Muzkarat Sayed Owais (Sayed Owais’s Memoirs) by Sayed Owais, The General Egyptian Book Organisation, Autobiographical Series, 2017. pp.262
While Naguib Mahfouz achieved huge success through portraying in an artistic way the lives of contemporary Egyptians before and after the 1919 Revolution, the late sociology pioneer Sayed Owais recorded in his autobiography rare and vivid glimpses of the preoccupations and hopes he lived along with his fellow compatriots witnessing the same revolution.
Sayed Owais (1913-1988) wasn’t just Egypt’s sociology pioneer, but one of the renaissance builders who bore the brunt of Egyptianising the science of sociology, directing it towards studying local social phenomena and searching for solutions in the light of widespread ignorance, poverty, the British occupation and despotism that continued for long decades. Owais had to strive to get an education and to produce in a hostile environment.
What’s curious is that the General Egyptian Book Organisation, which is the largest and most influential Arab publishing house, committed several mistakes when it reprinted Owais’s autobiography.
It didn’t retain the original title, The History I Bore on My Shoulders, which Owais has chosen when he published the first edition of his autobiography with Dar Al-Hilal in 1985. And it didn’t mention that the current edition is the third edition and that it invented its own title, Sayed Owais’s Memoirs.
At any rate, reprinting the first part of this autobiography, titled The Land and the Life, is a rare cultural event stemming from a man who founded a field almost unknown in Egypt at the time.
Owais narrates in an elaborate and yet simple way Al-Khalifa, the neighbourhood in which he was born, brought up, and spent most of his life in. This ancient neighbourhood is located at the foot the Saladin Citadel in the heart of Muizzi Cairo and is distinguished by the mausoleums of a number of Islamic figures.
Owais recounts how a world diminished: the world of the extended family, inclusive of cousins, maternal and paternal uncles, and the division of work, distribution of wealth, and absolute bias towards males. He charts the beginnings of formal education in schools in Egypt, and the 1919 Revolution. All this was fused into one alloy made up of simple narration and truthful expression.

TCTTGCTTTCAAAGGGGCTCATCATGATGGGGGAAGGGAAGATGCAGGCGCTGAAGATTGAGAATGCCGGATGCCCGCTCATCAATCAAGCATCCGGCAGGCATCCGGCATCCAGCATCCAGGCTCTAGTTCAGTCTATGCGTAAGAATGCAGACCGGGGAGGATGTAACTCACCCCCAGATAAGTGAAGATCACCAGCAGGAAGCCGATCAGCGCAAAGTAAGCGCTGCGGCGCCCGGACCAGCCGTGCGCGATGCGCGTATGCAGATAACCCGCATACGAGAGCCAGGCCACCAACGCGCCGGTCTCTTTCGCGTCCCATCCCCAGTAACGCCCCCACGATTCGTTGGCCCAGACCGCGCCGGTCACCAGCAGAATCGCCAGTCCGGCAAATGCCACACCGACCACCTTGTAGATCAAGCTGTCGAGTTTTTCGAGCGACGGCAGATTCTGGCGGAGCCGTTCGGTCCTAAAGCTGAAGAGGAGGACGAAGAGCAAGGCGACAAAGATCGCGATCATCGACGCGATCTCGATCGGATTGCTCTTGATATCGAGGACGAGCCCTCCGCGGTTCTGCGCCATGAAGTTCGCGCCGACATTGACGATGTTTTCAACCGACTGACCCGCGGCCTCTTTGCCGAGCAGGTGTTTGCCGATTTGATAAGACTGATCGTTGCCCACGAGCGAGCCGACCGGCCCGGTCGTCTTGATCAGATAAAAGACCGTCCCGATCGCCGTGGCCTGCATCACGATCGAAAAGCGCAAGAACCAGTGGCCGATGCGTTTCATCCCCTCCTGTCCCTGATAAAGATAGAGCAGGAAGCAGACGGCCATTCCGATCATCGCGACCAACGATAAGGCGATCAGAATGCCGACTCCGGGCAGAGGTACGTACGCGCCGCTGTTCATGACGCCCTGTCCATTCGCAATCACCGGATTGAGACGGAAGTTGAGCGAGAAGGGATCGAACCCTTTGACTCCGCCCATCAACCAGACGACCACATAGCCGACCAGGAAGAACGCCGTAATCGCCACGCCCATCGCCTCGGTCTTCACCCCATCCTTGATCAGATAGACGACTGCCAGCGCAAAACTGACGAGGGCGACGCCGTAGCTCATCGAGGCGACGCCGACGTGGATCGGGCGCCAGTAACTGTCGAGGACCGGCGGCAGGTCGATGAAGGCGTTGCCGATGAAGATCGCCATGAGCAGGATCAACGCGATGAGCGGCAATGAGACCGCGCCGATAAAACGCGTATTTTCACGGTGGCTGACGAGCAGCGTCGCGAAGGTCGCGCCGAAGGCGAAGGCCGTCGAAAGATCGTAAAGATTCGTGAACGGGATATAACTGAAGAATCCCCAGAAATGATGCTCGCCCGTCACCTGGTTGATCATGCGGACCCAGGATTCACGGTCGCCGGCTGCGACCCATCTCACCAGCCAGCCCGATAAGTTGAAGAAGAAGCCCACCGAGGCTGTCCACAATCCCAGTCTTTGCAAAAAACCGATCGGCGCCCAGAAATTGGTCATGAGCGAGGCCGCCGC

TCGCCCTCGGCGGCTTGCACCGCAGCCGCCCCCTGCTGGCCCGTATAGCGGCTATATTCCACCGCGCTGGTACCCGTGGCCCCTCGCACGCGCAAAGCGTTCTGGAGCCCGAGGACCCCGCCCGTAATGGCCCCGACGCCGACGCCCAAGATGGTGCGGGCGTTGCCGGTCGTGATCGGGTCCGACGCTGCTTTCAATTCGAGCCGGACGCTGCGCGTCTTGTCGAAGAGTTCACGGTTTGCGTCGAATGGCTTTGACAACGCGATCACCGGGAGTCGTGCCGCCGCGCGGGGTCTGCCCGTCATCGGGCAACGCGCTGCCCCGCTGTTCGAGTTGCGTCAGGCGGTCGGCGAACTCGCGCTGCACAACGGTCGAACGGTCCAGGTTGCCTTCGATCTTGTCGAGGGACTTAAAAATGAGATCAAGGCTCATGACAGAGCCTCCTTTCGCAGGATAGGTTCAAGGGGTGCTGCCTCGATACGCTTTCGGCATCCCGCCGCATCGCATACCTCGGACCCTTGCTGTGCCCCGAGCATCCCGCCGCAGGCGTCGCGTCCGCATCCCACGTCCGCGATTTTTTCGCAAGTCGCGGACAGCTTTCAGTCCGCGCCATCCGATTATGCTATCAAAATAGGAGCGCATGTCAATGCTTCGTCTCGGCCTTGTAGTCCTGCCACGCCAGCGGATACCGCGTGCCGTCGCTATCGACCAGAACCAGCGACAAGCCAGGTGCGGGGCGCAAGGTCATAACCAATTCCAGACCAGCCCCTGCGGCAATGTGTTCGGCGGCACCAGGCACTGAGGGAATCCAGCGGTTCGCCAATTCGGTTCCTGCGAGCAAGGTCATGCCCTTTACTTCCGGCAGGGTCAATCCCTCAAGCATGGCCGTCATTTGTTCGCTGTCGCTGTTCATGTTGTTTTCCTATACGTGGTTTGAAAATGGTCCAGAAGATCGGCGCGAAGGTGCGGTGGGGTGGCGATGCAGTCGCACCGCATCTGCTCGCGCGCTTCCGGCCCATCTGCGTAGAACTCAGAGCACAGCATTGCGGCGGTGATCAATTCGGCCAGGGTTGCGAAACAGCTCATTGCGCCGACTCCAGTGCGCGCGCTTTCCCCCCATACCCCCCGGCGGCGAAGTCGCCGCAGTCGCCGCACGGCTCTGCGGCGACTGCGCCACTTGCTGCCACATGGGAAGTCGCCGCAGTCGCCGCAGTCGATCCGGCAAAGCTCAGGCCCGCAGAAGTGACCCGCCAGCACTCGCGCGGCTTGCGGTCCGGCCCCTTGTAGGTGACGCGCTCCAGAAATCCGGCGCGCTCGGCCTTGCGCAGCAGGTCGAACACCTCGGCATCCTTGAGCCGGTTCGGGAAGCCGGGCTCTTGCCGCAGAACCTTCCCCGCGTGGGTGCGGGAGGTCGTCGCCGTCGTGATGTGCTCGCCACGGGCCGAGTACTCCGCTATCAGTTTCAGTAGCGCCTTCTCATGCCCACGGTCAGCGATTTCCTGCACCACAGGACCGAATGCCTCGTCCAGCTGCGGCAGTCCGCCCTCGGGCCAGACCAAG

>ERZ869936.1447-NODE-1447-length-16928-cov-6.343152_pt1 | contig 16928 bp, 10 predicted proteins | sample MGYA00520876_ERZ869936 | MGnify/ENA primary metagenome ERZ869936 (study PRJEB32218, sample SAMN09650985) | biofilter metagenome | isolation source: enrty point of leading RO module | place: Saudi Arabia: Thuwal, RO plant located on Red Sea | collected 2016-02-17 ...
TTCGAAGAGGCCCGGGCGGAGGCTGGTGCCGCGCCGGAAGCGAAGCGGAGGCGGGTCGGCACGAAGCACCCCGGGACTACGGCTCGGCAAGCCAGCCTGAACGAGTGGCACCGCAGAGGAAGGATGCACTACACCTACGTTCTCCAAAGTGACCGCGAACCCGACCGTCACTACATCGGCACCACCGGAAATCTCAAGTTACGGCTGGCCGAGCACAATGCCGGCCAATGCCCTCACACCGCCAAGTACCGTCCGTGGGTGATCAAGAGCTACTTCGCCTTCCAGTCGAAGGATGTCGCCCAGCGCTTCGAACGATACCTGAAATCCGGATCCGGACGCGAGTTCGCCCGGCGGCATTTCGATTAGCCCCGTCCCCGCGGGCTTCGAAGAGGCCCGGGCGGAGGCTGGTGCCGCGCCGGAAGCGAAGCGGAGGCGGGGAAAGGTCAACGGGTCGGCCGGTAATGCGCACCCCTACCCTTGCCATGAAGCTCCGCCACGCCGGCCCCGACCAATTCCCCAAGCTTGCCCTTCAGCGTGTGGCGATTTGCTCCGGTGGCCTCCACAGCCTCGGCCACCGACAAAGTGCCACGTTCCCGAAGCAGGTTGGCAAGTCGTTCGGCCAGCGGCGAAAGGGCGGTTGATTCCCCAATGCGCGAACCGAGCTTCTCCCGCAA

Owais belonged to the middle class in a family of urban traders. His father died when he was about to graduate in the 1930s. Thus, he was obliged to leave school in order to feed his family. Through the Sharia Society, located in the neighbourhood, Salafists played an important role in his life and intellectual make-up.
He also met Hassan Al-Banna, the supreme guide of the Muslim Brotherhood, several times in public meetings. Eventually, he was able to get rid of these influences and enroll in the School of Social Work (later the Higher Institute of Social Work) and graduated in 1940. Afterwards, he got his MA and PhD from the US in sociology.
Perhaps one of the most important things in his long life journey was his practical experience in the field of studying delinquents, whether in Cairo or Upper Egypt. The most significant legacy he has left is his pioneering studies on the phenomenon of Egyptians' messages inserted in special boxes at the mausoleum of the Islamic scholar Al-Shafi'i, asking for him to intervene, stop the injustice they suffer, or help them to overcome a personal crisis.
Another noteworthy study he conducted dealt with the phenomenon of writing on all kinds of vehicles moving in Egyptian streets. Also his study about immortality in Egyptian cultural heritage, and many other studies focusing on distinctive Egyptian social phenomena.
There remain two other parts of this autobiography. Hopefully the General Egyptian Book Organisation will return to the original title when it reprints them.